Mr. Okamoto: “Mr. Patel, we don’t believe your story.”
You want a story that won’t surprise you. That will confirm what you already know. That won’t make you see higher or further or differently. You want a flat story. An immobile story. You want dry, yeastless factuality.
But we couldn’t ignore him entirely. He was a brute, but a practical brute. He was good with his hands and he knew the sea. He was full of good ideas. He was the one who thought of building the raft to help with the fishing. If we survived at all, it was thanks to him. I helped him as best as I could.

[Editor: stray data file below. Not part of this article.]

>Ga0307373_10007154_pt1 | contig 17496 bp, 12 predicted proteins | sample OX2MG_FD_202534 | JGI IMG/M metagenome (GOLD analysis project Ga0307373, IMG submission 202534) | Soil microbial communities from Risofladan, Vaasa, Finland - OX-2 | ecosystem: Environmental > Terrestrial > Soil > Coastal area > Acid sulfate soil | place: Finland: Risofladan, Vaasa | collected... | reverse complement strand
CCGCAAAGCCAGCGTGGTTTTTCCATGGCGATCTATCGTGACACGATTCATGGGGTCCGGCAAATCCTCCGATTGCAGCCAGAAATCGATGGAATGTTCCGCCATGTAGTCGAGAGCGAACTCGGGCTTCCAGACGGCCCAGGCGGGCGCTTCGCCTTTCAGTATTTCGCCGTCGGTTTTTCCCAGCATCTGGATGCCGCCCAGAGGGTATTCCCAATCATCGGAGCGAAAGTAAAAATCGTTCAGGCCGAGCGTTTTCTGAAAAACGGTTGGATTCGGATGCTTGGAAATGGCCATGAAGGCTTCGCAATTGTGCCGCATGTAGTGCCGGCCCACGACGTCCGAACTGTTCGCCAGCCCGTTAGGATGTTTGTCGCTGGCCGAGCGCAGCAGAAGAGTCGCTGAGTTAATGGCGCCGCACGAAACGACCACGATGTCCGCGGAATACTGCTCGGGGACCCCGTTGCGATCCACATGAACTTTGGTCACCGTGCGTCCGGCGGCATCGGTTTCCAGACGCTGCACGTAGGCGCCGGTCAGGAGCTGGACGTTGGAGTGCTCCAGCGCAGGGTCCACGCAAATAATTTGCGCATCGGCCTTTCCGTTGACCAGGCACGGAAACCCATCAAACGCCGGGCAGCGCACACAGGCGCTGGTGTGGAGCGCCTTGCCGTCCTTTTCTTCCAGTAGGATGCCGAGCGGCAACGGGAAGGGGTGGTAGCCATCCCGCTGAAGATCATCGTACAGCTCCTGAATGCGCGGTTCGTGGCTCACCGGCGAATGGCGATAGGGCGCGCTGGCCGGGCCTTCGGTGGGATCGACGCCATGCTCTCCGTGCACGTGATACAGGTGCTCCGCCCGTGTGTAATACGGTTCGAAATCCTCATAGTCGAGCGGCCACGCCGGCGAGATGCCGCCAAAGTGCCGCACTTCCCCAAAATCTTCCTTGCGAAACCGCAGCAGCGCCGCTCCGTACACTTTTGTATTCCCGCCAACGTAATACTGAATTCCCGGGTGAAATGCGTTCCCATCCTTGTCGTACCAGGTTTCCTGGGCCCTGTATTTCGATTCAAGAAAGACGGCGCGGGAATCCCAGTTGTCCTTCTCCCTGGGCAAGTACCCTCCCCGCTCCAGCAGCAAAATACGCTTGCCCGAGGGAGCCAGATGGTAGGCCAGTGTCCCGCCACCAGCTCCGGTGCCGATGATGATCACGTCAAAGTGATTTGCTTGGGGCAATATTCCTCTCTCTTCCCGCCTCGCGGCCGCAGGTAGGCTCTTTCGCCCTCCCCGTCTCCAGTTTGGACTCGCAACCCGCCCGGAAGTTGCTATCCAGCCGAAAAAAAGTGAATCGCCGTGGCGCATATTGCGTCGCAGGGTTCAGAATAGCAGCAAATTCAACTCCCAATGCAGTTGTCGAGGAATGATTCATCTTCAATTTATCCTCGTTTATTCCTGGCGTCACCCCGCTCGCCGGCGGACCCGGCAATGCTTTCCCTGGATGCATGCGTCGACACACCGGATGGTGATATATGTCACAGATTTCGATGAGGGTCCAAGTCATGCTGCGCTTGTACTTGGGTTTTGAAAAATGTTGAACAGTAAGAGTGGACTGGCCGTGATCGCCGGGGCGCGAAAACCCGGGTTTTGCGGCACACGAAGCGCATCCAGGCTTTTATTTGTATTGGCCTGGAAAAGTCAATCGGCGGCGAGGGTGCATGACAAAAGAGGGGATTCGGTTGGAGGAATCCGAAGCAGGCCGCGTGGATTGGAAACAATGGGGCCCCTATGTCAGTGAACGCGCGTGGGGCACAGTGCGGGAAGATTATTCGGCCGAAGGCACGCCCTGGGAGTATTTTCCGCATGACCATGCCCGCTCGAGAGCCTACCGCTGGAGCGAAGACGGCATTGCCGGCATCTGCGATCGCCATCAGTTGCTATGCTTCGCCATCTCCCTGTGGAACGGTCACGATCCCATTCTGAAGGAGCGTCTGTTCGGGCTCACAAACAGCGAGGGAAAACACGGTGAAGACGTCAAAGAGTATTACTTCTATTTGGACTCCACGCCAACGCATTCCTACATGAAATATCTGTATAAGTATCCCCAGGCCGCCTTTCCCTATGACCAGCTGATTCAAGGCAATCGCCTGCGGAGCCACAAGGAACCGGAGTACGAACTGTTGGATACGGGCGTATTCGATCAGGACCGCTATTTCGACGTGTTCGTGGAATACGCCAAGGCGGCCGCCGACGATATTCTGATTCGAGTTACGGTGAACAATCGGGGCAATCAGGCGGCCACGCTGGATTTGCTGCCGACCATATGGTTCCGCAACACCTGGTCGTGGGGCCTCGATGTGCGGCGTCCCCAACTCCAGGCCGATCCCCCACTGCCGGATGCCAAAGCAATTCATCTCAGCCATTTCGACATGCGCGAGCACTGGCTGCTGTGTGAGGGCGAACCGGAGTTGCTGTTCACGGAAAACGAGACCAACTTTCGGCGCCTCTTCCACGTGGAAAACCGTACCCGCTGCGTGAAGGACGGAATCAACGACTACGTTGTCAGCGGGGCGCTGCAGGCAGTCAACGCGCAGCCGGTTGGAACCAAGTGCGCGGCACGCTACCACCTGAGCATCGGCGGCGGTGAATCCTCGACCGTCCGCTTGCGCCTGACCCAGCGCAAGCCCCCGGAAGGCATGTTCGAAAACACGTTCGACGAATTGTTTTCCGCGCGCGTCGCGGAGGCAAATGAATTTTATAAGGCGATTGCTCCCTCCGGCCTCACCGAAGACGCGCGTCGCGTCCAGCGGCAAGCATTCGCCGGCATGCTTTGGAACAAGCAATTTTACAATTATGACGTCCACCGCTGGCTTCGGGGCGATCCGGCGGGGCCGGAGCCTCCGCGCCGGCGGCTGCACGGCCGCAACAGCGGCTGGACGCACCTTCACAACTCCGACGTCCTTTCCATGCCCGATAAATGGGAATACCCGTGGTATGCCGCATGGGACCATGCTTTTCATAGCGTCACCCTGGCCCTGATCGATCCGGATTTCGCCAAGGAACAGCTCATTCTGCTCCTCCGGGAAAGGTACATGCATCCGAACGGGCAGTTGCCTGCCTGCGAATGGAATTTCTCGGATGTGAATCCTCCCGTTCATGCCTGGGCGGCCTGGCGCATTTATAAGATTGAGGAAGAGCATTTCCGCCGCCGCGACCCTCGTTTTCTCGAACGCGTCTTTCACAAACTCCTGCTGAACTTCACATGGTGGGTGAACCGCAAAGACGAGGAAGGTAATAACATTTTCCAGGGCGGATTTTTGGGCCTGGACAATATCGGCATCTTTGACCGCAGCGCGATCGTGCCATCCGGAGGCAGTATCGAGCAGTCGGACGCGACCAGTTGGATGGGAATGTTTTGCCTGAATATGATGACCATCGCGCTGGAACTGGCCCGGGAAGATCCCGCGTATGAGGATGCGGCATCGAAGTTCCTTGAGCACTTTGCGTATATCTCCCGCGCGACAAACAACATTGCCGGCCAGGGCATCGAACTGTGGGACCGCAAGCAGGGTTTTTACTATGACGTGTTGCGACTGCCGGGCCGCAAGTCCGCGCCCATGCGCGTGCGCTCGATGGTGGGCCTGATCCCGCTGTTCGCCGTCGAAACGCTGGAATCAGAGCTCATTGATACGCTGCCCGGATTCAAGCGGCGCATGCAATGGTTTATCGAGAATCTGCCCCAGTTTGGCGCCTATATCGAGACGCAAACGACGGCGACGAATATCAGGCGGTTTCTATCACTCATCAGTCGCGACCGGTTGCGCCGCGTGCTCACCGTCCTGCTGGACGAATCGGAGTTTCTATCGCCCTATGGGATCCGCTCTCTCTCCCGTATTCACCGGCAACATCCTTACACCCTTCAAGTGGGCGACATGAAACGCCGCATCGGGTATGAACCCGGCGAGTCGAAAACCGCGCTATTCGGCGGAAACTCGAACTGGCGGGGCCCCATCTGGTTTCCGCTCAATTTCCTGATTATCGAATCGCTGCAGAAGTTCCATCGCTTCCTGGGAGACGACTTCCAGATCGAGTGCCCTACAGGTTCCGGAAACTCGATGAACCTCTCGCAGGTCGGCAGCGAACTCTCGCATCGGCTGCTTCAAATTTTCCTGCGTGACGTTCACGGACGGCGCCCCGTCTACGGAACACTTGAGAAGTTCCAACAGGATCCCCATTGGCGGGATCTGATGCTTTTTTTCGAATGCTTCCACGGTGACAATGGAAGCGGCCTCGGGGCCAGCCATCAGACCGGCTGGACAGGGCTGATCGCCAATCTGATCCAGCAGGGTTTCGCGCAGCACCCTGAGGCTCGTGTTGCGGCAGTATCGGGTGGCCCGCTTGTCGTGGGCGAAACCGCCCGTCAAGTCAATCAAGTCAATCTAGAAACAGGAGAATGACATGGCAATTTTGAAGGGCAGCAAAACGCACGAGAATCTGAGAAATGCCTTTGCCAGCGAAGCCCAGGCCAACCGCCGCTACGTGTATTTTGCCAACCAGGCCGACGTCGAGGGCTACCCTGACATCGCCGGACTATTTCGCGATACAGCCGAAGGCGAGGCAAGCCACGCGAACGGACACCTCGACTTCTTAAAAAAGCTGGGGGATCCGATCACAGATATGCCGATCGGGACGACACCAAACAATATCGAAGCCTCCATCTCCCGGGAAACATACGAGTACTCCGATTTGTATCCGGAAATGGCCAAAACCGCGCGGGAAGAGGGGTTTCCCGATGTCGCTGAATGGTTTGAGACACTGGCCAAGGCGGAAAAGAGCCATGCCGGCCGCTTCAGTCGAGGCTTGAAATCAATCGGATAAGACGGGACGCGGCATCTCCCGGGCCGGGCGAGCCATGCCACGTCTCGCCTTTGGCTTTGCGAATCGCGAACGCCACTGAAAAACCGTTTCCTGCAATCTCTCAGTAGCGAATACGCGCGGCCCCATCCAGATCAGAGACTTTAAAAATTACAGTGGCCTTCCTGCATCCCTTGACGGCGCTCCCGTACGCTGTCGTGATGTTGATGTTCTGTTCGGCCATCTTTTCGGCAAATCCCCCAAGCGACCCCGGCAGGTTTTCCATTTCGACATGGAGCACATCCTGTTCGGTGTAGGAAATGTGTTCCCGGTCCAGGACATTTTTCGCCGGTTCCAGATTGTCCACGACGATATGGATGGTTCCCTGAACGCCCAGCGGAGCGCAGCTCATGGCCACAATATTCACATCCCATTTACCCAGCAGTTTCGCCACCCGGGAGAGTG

So the Taiwanese sailor is the zebra, his mother is the orang-utan, the cook is . . . the hyena—which means he’s the tiger!
As an aside, story of sole survivor, Mr. Piscine Molitor Patel, Indian citizen, is an astounding story of courage and endurance in the face of extraordinarily difficult and tragic circumstances. In the experience of this investigator, his story is unparalleled in the history of shipwrecks. Very few castaways can claim to have survived so long as Mr. Patel, and none in the company of an adult Bengal tiger.